For those of you that do not know, that is a take from a headline in the Boston Globe in 1935. That year, the Alberta general election saw the Social Credit Party of Alberta rout the governing United Farmers of Alberta to the extent that the UFA was left without a seat in the upcoming Legislative Assembly. They would never return to government in Alberta, and left politics altogether; the UFA is now a major cooperative. Will something that epic happen in Colorado this year? No, of course not. However, it is pretty amazing to see the Republican Party completely implode in a race that was thought to be a likely flip.
Read the rest of this entry »
July 19, 2010
Well, he’s in. West Virginia Gov. Joe Manchin will run to succeed U.S. Sen. Robert Byrd in the United States Senate. Byrd died in June at age 92. Gov. Manchin recently appointed his former chief of staff, Carte Goodwin, to be the placeholder until the election can be held. The special election will be on August 28th, and the general election will be held on November 2nd.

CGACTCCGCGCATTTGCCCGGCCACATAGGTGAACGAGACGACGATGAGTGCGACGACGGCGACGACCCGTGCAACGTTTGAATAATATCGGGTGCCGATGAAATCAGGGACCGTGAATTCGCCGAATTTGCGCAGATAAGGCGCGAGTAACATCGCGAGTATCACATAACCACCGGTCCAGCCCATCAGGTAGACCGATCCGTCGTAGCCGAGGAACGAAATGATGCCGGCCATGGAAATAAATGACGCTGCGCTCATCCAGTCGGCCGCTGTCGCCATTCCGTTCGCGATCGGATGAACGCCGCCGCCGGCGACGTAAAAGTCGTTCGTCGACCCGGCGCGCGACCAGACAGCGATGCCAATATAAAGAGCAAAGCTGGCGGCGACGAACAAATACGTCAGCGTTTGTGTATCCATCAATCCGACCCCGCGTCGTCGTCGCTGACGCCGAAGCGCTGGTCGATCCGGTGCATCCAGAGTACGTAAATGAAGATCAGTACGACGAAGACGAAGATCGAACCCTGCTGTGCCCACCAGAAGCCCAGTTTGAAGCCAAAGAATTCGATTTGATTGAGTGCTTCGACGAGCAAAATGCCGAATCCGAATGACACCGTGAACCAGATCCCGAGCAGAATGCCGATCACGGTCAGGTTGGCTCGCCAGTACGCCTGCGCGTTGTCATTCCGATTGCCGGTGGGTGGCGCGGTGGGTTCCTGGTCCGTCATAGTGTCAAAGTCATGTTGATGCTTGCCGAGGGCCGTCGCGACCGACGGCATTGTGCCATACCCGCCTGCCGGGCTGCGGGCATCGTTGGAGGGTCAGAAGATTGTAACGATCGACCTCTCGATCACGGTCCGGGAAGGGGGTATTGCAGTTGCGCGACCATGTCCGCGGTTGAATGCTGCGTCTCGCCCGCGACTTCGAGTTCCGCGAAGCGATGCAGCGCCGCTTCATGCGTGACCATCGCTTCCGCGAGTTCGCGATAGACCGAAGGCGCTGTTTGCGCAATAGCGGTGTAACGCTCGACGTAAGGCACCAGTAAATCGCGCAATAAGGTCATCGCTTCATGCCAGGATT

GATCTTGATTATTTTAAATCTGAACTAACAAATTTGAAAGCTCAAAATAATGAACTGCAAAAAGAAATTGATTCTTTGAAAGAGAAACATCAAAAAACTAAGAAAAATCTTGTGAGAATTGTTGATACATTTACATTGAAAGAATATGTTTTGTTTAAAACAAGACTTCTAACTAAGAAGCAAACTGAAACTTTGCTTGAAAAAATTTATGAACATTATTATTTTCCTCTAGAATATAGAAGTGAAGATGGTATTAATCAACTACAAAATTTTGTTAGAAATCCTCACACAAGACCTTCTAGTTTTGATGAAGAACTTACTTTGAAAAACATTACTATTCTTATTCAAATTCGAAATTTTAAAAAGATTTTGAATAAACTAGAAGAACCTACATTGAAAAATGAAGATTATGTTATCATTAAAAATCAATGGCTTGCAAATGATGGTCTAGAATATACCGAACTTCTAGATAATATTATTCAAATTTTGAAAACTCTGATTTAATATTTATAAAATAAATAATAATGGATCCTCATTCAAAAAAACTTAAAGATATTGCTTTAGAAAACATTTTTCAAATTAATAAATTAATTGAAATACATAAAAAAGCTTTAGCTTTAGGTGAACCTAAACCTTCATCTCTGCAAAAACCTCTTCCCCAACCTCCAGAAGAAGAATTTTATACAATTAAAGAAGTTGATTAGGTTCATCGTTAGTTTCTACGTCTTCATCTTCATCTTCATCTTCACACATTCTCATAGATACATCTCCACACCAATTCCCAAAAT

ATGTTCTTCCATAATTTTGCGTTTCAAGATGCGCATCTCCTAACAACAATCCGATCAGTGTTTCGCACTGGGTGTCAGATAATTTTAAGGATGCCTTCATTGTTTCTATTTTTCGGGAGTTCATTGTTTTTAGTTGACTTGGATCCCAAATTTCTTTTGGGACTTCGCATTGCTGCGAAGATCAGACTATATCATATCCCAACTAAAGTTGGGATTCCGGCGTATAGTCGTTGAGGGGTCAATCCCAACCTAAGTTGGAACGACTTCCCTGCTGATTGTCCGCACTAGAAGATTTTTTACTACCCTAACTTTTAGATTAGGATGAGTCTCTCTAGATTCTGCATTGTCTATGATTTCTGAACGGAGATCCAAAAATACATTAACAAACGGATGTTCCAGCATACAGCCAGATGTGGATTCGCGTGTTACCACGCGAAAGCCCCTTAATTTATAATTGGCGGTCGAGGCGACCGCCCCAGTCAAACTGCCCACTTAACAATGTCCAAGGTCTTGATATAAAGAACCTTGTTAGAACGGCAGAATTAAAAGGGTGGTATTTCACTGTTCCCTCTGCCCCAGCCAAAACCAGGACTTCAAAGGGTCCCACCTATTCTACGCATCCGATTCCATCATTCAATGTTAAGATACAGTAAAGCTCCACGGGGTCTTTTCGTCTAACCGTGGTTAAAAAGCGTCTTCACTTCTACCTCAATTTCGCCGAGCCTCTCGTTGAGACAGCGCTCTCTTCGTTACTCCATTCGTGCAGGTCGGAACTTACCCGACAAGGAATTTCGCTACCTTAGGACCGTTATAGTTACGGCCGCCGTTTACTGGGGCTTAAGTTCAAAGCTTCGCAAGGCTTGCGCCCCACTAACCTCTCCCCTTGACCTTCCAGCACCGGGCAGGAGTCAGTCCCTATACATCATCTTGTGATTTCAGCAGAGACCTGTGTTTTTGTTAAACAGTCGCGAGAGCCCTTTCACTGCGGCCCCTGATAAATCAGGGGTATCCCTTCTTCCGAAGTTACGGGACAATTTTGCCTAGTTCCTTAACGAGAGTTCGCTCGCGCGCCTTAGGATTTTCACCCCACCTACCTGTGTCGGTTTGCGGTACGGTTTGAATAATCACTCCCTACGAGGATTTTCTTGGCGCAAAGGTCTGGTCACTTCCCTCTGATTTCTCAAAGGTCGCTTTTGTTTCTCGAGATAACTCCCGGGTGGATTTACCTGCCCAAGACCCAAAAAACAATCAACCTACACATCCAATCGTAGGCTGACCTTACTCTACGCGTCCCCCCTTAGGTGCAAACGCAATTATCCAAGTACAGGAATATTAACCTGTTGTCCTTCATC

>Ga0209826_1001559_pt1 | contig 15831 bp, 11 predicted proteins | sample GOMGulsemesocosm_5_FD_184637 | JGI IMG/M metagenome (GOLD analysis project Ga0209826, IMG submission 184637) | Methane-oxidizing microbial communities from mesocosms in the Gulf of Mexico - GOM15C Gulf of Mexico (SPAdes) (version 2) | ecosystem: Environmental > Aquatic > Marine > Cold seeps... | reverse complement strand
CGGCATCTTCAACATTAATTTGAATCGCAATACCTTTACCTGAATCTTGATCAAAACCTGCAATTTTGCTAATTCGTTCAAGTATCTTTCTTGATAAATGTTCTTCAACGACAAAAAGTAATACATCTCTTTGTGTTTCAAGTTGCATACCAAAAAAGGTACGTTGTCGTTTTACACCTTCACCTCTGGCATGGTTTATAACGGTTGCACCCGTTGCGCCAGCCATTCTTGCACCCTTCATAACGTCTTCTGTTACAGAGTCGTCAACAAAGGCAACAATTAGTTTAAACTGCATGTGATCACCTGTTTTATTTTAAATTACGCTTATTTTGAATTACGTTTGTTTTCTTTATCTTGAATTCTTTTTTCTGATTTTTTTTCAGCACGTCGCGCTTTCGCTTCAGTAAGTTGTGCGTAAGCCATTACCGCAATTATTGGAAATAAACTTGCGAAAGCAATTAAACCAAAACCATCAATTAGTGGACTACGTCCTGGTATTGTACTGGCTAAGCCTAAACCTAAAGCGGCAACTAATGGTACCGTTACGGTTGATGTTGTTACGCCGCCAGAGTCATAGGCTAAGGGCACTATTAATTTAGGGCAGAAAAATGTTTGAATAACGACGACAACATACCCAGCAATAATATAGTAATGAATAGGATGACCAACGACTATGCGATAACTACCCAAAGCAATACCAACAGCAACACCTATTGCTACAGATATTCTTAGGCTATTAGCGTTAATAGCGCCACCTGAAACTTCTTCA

In order for legislation to pass which set the date of the special election, Manchin and Democrats in the West Virginia House of Delegates had to make a concession: the law will allow people to run for more than one office at a time. This was to open up the possibility for U.S. Rep. Shelley Moore Capito (R-WV) to run for the seat as well without giving up her House seat. Capito will make a decision on whether she will be a candidate later on this week.
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July 12, 2010